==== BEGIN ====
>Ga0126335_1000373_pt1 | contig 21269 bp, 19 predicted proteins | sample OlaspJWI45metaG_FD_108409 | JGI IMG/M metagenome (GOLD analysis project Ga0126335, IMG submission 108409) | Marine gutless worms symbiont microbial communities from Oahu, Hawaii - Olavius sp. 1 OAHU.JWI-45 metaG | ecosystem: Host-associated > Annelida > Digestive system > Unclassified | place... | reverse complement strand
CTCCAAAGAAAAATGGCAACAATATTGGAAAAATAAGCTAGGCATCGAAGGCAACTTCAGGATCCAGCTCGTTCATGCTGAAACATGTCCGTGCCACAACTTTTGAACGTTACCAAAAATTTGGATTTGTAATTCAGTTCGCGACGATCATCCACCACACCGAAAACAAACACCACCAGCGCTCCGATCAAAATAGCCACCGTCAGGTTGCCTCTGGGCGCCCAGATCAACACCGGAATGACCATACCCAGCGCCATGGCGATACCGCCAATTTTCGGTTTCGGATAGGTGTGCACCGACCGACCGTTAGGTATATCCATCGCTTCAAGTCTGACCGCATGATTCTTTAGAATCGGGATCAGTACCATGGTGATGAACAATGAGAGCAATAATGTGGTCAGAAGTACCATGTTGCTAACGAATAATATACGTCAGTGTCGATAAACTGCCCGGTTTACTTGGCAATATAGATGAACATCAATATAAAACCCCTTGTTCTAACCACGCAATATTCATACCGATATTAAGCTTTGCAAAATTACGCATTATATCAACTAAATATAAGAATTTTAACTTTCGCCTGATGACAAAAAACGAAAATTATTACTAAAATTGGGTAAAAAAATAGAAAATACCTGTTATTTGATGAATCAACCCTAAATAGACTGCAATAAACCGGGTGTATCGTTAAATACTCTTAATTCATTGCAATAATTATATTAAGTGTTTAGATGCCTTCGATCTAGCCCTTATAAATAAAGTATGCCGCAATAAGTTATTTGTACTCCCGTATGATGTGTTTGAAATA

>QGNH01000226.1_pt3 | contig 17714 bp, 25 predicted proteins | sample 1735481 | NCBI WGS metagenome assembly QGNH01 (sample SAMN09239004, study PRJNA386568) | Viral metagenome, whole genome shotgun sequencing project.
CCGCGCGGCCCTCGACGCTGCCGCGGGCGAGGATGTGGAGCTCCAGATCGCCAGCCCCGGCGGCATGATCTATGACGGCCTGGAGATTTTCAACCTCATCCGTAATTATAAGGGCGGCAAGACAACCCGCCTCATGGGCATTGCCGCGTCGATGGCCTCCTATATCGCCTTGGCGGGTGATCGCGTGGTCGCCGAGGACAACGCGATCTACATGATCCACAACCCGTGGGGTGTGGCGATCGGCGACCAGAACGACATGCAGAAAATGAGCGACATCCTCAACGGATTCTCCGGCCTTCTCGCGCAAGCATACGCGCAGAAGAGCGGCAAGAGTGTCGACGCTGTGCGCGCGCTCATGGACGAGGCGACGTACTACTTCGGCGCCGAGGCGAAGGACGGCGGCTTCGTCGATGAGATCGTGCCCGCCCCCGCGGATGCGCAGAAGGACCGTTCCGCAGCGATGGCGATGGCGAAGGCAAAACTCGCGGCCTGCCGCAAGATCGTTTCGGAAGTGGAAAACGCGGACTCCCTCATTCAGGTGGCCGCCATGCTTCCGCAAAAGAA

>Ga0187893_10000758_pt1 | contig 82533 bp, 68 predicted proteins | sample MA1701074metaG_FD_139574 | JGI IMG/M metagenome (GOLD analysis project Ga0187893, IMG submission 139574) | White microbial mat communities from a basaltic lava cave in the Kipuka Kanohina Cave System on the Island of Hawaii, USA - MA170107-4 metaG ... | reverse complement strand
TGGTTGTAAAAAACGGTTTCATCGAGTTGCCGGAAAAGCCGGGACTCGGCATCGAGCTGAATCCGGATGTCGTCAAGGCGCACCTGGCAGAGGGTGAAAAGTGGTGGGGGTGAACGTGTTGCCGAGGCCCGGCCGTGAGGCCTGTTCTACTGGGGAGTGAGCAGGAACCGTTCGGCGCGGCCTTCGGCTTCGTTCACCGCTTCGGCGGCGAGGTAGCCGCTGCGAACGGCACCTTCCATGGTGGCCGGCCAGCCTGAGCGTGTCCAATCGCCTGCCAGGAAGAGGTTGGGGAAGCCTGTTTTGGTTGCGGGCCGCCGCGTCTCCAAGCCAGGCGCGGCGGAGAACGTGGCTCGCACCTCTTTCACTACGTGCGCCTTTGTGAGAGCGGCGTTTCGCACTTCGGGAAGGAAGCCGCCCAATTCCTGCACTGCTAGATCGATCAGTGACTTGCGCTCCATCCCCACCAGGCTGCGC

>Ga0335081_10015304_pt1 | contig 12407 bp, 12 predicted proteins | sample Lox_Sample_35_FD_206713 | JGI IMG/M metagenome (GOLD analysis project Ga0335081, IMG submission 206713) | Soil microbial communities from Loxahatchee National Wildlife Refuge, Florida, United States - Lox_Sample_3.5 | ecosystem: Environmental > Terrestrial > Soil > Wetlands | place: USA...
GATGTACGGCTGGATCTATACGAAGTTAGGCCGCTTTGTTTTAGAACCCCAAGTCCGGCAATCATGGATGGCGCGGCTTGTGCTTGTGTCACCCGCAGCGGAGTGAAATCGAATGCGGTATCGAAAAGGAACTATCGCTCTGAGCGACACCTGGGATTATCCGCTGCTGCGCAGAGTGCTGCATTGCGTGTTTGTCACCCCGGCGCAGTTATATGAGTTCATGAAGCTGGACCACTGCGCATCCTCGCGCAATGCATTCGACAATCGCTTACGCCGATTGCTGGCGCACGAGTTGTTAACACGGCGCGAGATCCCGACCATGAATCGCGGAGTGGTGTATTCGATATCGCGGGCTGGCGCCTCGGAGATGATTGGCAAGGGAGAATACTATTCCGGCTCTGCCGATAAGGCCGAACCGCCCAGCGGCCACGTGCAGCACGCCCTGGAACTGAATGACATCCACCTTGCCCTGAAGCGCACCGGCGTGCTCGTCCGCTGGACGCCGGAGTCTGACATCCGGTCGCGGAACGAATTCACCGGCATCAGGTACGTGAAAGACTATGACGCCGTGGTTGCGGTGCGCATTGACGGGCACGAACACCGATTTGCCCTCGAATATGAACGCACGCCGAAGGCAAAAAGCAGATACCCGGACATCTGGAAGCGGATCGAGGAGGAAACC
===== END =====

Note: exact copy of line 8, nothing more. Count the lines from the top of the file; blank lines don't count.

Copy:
GATGTACGGCTGGATCTATACGAAGTTAGGCCGCTTTGTTTTAGAACCCCAAGTCCGGCAATCATGGATGGCGCGGCTTGTGCTTGTGTCACCCGCAGCGGAGTGAAATCGAATGCGGTATCGAAAAGGAACTATCGCTCTGAGCGACACCTGGGATTATCCGCTGCTGCGCAGAGTGCTGCATTGCGTGTTTGTCACCCCGGCGCAGTTATATGAGTTCATGAAGCTGGACCACTGCGCATCCTCGCGCAATGCATTCGACAATCGCTTACGCCGATTGCTGGCGCACGAGTTGTTAACACGGCGCGAGATCCCGACCATGAATCGCGGAGTGGTGTATTCGATATCGCGGGCTGGCGCCTCGGAGATGATTGGCAAGGGAGAATACTATTCCGGCTCTGCCGATAAGGCCGAACCGCCCAGCGGCCACGTGCAGCACGCCCTGGAACTGAATGACATCCACCTTGCCCTGAAGCGCACCGGCGTGCTCGTCCGCTGGACGCCGGAGTCTGACATCCGGTCGCGGAACGAATTCACCGGCATCAGGTACGTGAAAGACTATGACGCCGTGGTTGCGGTGCGCATTGACGGGCACGAACACCGATTTGCCCTCGAATATGAACGCACGCCGAAGGCAAAAAGCAGATACCCGGACATCTGGAAGCGGATCGAGGAGGAAACC